Bangladesh and had setup industries there to benefit from that countrys GSP plus status. Now that Pakistani
exporters have at their disposal the same privileges, those deserted local investors are going to be tempted to
bring the investment back into Pakistan. However, even if they will not bring back their investment, the GSP
Plus status is surely going to stop any further flight of capital.

The biggest reason of the closure of many of these industries is power shortage. It is the mother of all
problems that the industrial sector face in Pakistan. Also, to add insult to injury, the government has
increased electricity tariff rates to an unbearable level. Natural gas which is a cheaper alternative to
electricity, is also non existent. The industry could somehow bear the otherwise unbearable high power tariff
rates, but it cant survive the long and persistent power blackouts.
Additionally, European economies are in recession at the moment. In recession, the purchasing power of the
people gets significantly reduced. This is going to be a big problem for Pakistan in getting maximum benefits
from its GSP Plus status.
In addition to recession in European economies, Pakistan has to compete against tough competitors like
Bangladesh and Sri Lanka. Though the GSP Plus status has provides Pakistan a level playing field, but still,
both of these countries have had this same status from long time. They have established a firm base there.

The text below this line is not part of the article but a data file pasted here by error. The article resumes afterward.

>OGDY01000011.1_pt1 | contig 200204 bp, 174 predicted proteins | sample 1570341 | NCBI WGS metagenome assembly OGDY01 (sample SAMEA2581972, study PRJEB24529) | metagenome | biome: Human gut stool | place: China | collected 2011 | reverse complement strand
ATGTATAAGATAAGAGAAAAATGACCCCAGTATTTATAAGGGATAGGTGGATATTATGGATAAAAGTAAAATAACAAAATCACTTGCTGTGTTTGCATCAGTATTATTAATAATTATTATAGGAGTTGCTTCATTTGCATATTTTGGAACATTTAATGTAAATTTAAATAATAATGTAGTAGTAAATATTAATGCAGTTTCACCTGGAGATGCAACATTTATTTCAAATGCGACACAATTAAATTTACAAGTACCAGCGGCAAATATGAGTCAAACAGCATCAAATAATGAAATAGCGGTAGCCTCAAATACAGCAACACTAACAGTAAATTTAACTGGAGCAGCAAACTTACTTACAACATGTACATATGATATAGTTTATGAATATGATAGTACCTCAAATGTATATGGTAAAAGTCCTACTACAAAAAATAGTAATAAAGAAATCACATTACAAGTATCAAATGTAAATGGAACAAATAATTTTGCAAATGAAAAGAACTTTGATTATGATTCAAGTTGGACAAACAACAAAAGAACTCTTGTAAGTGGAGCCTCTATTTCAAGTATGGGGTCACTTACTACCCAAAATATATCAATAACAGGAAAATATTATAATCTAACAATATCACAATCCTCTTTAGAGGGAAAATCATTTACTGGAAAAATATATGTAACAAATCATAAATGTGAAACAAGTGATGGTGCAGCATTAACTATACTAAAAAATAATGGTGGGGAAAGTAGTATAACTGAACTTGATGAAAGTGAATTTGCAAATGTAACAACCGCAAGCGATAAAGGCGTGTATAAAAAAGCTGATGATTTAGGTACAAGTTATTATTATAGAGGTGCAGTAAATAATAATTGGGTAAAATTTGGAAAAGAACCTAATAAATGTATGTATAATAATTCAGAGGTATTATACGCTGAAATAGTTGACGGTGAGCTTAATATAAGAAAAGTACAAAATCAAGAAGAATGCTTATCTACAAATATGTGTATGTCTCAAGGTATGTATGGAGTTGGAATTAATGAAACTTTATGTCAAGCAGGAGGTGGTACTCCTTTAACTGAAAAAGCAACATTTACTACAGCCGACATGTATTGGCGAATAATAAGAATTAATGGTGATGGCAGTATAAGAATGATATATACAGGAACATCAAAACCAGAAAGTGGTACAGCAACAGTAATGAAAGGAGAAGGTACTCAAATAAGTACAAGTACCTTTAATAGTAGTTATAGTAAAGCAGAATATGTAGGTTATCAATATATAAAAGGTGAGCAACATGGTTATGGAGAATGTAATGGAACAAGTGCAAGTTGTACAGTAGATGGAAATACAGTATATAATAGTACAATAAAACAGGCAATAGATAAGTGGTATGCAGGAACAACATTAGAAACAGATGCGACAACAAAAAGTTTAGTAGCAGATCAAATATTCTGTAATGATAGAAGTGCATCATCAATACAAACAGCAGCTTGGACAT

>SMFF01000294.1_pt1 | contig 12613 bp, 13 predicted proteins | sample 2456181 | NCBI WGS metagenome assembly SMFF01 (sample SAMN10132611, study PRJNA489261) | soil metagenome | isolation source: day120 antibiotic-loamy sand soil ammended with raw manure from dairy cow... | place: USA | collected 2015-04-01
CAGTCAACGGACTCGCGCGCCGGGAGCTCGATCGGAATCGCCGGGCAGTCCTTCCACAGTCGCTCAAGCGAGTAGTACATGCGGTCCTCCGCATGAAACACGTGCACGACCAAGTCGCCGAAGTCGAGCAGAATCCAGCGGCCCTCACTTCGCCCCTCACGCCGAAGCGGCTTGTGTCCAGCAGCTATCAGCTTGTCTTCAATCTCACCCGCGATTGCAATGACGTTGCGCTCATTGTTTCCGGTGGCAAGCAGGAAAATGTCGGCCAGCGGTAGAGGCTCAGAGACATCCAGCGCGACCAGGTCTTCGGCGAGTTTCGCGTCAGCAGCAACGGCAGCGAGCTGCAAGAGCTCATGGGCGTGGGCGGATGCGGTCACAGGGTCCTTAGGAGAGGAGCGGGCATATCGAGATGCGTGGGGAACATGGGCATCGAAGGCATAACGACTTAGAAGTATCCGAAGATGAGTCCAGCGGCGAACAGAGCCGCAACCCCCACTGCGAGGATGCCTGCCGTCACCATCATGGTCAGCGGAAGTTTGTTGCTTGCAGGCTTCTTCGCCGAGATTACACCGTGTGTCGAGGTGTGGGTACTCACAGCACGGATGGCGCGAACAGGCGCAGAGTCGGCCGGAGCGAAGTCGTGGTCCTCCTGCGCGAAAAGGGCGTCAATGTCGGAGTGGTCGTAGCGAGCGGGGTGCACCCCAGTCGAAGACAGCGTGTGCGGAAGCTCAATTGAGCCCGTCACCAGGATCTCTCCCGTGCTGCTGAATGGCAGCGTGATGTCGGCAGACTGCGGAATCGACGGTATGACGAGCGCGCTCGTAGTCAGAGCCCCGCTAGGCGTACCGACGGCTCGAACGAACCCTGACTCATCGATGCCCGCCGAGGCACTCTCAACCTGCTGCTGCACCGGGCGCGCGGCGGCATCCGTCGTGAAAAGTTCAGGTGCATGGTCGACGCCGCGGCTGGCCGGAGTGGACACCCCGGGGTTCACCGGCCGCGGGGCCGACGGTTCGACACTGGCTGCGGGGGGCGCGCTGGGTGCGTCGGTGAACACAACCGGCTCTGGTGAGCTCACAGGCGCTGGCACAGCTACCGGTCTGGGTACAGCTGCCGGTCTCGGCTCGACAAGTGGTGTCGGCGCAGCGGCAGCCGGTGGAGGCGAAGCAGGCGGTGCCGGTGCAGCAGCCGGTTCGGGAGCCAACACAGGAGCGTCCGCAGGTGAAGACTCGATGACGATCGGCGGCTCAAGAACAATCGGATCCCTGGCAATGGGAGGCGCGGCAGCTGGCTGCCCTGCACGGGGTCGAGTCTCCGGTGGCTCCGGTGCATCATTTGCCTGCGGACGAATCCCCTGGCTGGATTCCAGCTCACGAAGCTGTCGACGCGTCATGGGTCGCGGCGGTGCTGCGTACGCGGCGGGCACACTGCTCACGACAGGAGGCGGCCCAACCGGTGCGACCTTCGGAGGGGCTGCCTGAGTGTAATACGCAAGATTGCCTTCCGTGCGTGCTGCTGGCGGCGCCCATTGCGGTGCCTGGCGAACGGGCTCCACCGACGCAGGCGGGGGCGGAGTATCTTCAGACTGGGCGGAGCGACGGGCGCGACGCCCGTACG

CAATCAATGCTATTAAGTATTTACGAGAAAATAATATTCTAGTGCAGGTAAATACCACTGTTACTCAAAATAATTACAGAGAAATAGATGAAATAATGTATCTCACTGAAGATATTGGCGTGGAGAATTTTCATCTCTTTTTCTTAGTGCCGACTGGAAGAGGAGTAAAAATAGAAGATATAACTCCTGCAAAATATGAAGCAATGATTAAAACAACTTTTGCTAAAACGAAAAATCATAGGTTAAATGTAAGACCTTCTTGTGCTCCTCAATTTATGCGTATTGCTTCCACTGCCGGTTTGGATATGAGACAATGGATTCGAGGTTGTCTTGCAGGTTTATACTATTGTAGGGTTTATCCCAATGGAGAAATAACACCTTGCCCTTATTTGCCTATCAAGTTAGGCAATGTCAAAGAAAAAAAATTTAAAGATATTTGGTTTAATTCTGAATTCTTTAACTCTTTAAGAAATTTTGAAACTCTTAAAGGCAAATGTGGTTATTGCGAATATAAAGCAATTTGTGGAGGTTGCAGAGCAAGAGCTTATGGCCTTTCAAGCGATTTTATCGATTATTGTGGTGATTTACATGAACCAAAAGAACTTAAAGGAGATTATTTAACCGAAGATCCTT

Buyers do not easily change their preference. So Pakistani products have to compete against all these odds.
Another problem is that Pakistans leading trading partner is United States, especially for textile exports.
Pakistan exports about 55 percent of its merchandise to US, while some 25 to 30 percent to European Union.
Also, buying capabilities of both of them differ significantly. US tends to place big orders, while EU places
small but usually continuous orders. Pakistani exporters have to readjust to that.
In conclusion, the 10 year GSP plus status for Pakistan by the European Union is a blessing for the country. It
will revive industrial sector of Pakistan and create thousands of new jobs for the people. However, there are
many challenges being faced by Pakistan to fully utilize the benefits from this precious status. But with
dedication and unflinching resolve on part of the government, these problems could be easily solved.